Realnews reporter who visited some filling stations such as Oando and MRS along Ogunlisi Road, Ojodu, on Monday, March 3, reported that they were besieged by hundreds of private and commercial vehicle owners as well as those who wanted to buy in jerry cans for their generators. The situation worsened towards evening when attendants could not control the nuisance caused by commercial vehicle operators who formed parallel lines causing a heavy build-up of traffic along the road. By Tuesday, March 3, there were similar reports from different parts of the country, from Ibadan in Oyo State, to Port Harcourt in Rivers State and even in Abuja, federal capital territory, where access to fuel supply had become a big hurdle.

For instance, at Obafemi Awolowo Way, Ikeja, Lagos, black market traders were everywhere with fuel in jerry cans which they sold far above the pump price while most filling stations claimed they had run out of stock. The situation further affirmed the position held by some major petroleum marketers that the situation might remain chaotic in the next three weeks until new consignments arrived in the country.

But the Nigerian National Petroleum Corporation, NNPC, assured the country that the situation was under control and promised to improve fuel supply to the system. The corporation said it was injecting about 688 million of PMS into the market. Ohi Alegbe, spokesman of the NNPC, said that the corporation was working tirelessly to ensure that the situation was addressed quickly. “We had stated that we will wet the market with 688 million litres of petrol. Distribution of products is by trucking. You will agree that it is some distance from the depots and tank farms in the south to the depots and retail outlets in the hinterland. Expectedly, the queues should disappear before long,” Alegbe said.

The NNPC spokesman blamed the scarcity on panic buying by motorists and sharp practices by some retail outlets that were hoarding the commodity, thereby frustrating efforts to stem the scarcity. He said the NNPC had informed the Department of Petroleum Resources, DPR, of some sharp practices by unscrupulous petrol stations’ owners for adequate sanctions against them. “Panic buying has persisted in spite of our appeal to motorists. Secondly, some retail outlets are hoarding the product by dispensing from only one pump head. We have reported some of them to the DPR and we believe appropriate sanctions will be meted out to them appropriately,” he said.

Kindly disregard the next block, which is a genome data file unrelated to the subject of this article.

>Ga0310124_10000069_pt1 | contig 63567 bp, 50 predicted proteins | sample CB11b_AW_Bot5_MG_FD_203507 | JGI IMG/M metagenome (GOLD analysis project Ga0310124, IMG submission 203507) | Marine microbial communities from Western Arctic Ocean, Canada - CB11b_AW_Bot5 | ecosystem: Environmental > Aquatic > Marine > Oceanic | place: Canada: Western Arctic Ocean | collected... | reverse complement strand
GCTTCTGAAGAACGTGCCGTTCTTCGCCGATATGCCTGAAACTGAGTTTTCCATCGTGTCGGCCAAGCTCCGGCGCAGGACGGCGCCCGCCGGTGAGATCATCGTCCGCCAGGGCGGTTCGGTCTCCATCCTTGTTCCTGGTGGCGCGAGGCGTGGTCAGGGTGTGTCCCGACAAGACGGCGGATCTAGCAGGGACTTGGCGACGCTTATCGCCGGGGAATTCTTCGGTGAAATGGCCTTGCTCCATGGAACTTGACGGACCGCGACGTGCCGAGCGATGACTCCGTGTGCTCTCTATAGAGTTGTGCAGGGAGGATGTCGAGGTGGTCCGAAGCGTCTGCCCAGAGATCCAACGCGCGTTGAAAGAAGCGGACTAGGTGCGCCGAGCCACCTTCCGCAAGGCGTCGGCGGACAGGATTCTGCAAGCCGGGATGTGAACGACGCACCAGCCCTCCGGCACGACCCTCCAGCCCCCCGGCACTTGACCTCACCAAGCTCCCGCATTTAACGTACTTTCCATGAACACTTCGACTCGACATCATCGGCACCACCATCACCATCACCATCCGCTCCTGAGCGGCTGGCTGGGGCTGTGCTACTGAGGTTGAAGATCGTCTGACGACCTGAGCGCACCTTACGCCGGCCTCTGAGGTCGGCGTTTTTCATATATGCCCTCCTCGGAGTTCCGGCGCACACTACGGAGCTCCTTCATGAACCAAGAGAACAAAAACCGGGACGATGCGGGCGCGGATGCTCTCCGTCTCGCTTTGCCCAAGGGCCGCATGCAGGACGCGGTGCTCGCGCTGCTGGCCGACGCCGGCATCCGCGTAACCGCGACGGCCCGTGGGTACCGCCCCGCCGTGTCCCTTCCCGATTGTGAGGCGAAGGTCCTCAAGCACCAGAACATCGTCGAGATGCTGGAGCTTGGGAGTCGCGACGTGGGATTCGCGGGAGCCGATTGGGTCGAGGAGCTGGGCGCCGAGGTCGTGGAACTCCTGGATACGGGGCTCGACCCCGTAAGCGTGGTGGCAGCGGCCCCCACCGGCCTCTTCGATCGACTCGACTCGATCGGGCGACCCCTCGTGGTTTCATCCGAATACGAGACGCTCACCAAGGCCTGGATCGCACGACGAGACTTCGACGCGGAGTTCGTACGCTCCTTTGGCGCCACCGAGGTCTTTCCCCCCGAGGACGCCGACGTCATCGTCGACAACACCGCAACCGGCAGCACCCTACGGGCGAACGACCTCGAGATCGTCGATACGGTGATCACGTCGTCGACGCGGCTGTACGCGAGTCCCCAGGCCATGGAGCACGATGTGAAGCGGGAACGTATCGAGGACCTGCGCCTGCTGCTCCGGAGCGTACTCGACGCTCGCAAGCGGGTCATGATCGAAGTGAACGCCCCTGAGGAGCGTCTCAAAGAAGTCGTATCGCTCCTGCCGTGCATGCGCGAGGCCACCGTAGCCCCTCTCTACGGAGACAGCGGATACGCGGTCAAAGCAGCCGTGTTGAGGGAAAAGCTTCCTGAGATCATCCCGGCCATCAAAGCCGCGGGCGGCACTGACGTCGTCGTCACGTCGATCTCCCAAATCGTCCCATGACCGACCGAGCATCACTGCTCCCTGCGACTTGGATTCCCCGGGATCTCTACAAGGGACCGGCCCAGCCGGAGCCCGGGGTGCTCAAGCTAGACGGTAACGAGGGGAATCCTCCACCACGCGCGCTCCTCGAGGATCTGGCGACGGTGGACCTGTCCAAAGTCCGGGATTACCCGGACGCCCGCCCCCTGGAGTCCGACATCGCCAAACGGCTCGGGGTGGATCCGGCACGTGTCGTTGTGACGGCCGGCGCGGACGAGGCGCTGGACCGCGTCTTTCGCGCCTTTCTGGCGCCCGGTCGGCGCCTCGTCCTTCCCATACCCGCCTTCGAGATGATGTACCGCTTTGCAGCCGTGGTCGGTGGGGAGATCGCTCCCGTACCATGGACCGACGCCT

Lai Mohammed

Even then, Nigerian politicians still went on to cash in on the situation to trade blames. The ruling Peoples Democratic Party Presidential Campaign Organisation, PDPPCO, attributed the scarcity to sabotage by the opposition All Progressives Congress, APC, which it said, infiltrated the ranks of the fuel marketers. Femi Fani-Kayode, director, media and publicity, PDPPCO, said in a statement in that the marketers had taken a sub-contract from the opposition to frustrate supplies of petrol to fuel stations as part of a grand plan to create tension in the polity.

“We know who the fuel marketers are.  We know the relationship that exists between one of the biggest fuel marketers and a national leader of the APC. These unconscionable opposition elements infiltrated the ranks of the fuel marketers, whom they have contracted, in a calculated attempt to frustrate the good efforts of government. Why have they taken this time when all hands are on deck for the March 28 elections to cause this artificial fuel scarcity?  The situation is so bad that they are not importing the product. They are even threatening tank farmers not to release any fuel in their depot to sustain the shortage. We are aware that the tank farmers have reported the threat to the police and other security agencies,” Fani-Kayode said.

The APC, in its reaction through Lai Mohammed, national publicity secretary of the party, said it was totally unconscionable, and indeed an admission of failure, for a sitting government and ruling party to blame the opposition for their failings. “These guys have simply abdicated their responsibility to the people. ‎They can as well throw in the towel and head home. The questions to ask are: who runs the NNPC? Who pays subsidy to fuel marketers? Who has used federal resources to bribe individuals and groups to such a level that there is no money to run the government, not to talk of paying subsidies? The moment a ruling party starts transferring its responsibilities to the opposition, it is clear that the market is over,” Mohammed said.